Of the 10 present companies, seven are in the private sector and came seeking to improve the quality of available personnel and spread knowledge of their need for hard working and skilled employees. The other three, branches of the US Military, taught the students about the educational benefits of working for the U.S. Coast Guard and Army Corps of Engineers. The Coast Guard brought a patrol boat with them, allowing students to go on board and see first hand the equipment used. The Corps of Engineers had a submarine camera unit on display as well as radar equipment. Experts in their fields were able to interact with students and give a clear picture of what it looks like to work in the river industry in a variety of ways.

Students present were a mix from the Mason County Career Center and Buckeye Hills Career Center, introducing a wide range of youth to the possibilities of working on the river. Some students from Jackson and Vinton counties also attended as well.

(Editor’s note: The “Who Works the River” event is a cooperative effort between RiverWorks Discovery, the river museum and several local river industry employers. RiverWorks Discovery is a national outreach education effort of the National River Center and Hall of Fame located at the National Mississippi River Museum and Aquarium.)

The US Coast Guard brought a patrol for students to go aboard and experience first hand.
http://aimmedianetwork.com/wp-content/uploads/sites/24/2017/03/web1_DSC_0115201732313587185.jpgThe US Coast Guard brought a patrol for students to go aboard and experience first hand. Morgan McKinniss/OVP

Students pack the Point Pleasant American Legion Post #23 during lunch, surrounded by exhibits from various companies at the “Who Works the River” event.
http://aimmedianetwork.com/wp-content/uploads/sites/24/2017/03/web1_DSC_0130201732313581221.jpgStudents pack the Point Pleasant American Legion Post #23 during lunch, surrounded by exhibits from various companies at the “Who Works the River” event. Morgan McKinniss/OVP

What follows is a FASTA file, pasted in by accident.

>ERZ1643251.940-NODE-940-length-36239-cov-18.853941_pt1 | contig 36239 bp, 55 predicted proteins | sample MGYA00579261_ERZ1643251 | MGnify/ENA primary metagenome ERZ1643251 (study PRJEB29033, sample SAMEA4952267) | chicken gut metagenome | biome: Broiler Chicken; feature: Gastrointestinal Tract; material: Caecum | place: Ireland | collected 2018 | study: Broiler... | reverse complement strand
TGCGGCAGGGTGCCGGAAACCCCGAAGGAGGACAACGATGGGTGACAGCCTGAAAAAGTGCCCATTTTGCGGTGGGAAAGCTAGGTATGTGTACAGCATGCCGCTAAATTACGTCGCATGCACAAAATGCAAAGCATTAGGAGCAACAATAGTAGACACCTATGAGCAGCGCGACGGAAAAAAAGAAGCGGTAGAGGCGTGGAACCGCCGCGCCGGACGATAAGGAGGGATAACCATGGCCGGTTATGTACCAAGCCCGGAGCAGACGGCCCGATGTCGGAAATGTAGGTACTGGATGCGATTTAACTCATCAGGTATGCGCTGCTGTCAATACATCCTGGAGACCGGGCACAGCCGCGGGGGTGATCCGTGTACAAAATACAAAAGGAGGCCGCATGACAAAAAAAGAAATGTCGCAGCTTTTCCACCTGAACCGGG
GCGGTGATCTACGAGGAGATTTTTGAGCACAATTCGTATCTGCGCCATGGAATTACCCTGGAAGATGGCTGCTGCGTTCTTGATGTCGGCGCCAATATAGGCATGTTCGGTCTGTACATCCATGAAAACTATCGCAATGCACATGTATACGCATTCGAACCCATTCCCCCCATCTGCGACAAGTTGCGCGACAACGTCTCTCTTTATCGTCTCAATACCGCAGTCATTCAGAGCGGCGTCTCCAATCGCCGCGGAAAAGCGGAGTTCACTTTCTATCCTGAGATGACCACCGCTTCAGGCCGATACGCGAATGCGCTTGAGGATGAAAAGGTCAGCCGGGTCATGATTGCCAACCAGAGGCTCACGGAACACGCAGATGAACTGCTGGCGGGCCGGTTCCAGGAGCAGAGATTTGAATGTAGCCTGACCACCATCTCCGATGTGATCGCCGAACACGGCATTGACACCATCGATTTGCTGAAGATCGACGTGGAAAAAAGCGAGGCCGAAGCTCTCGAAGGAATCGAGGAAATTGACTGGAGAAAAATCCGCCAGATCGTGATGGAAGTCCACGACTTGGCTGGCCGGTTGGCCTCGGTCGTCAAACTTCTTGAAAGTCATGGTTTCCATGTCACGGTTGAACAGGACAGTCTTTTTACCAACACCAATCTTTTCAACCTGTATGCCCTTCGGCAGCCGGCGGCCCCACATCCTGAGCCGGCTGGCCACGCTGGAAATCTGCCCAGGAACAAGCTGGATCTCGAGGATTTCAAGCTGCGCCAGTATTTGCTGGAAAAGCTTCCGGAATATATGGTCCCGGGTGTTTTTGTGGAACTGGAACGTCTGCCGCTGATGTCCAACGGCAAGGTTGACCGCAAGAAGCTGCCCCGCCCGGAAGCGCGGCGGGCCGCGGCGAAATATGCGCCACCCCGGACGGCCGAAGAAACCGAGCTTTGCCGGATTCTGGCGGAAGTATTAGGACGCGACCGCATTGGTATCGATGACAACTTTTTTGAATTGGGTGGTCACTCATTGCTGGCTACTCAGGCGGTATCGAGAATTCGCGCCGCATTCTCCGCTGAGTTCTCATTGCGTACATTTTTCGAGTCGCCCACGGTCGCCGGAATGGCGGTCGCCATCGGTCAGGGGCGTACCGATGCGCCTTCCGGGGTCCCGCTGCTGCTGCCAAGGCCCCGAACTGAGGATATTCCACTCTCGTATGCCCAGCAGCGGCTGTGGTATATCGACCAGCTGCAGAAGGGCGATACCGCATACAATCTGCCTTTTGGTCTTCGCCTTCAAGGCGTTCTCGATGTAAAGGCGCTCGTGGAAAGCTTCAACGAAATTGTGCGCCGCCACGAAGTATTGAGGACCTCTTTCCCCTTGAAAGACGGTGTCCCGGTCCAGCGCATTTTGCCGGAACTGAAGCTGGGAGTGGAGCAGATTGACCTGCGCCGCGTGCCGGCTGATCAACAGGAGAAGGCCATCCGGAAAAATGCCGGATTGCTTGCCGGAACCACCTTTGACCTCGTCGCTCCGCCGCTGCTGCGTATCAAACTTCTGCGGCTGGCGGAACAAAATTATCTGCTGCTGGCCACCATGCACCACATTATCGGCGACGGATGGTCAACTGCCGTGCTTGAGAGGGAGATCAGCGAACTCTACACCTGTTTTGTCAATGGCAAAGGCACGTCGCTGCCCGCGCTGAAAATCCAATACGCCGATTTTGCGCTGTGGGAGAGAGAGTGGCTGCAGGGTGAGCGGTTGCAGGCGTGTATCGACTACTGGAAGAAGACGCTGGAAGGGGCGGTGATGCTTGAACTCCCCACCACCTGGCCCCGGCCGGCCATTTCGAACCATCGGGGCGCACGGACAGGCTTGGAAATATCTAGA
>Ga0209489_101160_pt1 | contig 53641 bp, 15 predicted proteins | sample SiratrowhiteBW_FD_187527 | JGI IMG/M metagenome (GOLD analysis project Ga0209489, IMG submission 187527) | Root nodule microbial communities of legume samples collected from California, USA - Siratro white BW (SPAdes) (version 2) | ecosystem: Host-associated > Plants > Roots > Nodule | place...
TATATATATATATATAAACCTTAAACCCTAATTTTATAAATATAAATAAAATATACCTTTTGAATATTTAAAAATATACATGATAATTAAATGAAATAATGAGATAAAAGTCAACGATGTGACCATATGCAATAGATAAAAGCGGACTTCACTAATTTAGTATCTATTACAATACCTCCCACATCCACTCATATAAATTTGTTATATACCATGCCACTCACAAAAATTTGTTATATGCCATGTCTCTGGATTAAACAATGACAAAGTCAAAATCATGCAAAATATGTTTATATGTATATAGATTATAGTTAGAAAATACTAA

Students received deckhand training, part of which includes throwing mooring lines.
http://aimmedianetwork.com/wp-content/uploads/sites/24/2017/03/web1_DSC_01552017323135817642.jpgStudents received deckhand training, part of which includes throwing mooring lines. Morgan McKinniss/OVP

A river employee instructs students how to properly throw a tow line with a side-arm technique.
http://aimmedianetwork.com/wp-content/uploads/sites/24/2017/03/web1_DSC_01612017323135823384.jpgA river employee instructs students how to properly throw a tow line with a side-arm technique. Morgan McKinniss/OVP

An action shot of one student successfully tossing the tow line.
http://aimmedianetwork.com/wp-content/uploads/sites/24/2017/03/web1_DSC_01682017323135829633.jpgAn action shot of one student successfully tossing the tow line. Morgan McKinniss/OVP

Students aboard the Charleston learn how a towboat works from deckhands.
http://aimmedianetwork.com/wp-content/uploads/sites/24/2017/03/web1_DSC_01732017323135835149.jpgStudents aboard the Charleston learn how a towboat works from deckhands. Morgan McKinniss/OVP

Students on Amherst Madison’s M/V Charleston towboat after seeing the pilot house.
http://aimmedianetwork.com/wp-content/uploads/sites/24/2017/03/web1_DSC_0188201732313584076.jpgStudents on Amherst Madison’s M/V Charleston towboat after seeing the pilot house. Morgan McKinniss/OVP

Students inside the Point Pleasant River Museum and Learning Center, get a lesson on the history of working on the river.
http://aimmedianetwork.com/wp-content/uploads/sites/24/2017/03/web1_DSC_01892017323135756232.jpgStudents inside the Point Pleasant River Museum and Learning Center, get a lesson on the history of working on the river. Morgan McKinniss/OVP

Students watch a documentary about the benefits and history of working on the river.
http://aimmedianetwork.com/wp-content/uploads/sites/24/2017/03/web1_DSC_0206201732313581537.jpgStudents watch a documentary about the benefits and history of working on the river. Morgan McKinniss/OVP
Students learn what it takes to make ‘the river’ a career

By Morgan McKinniss

mmckinniss@civitasmedia.com

Reach Morgan McKinniss at 740-446-2342 or mmckinniss@civitasmedia.com

Reach Morgan McKinniss at 740-446-2342 or mmckinniss@civitasmedia.com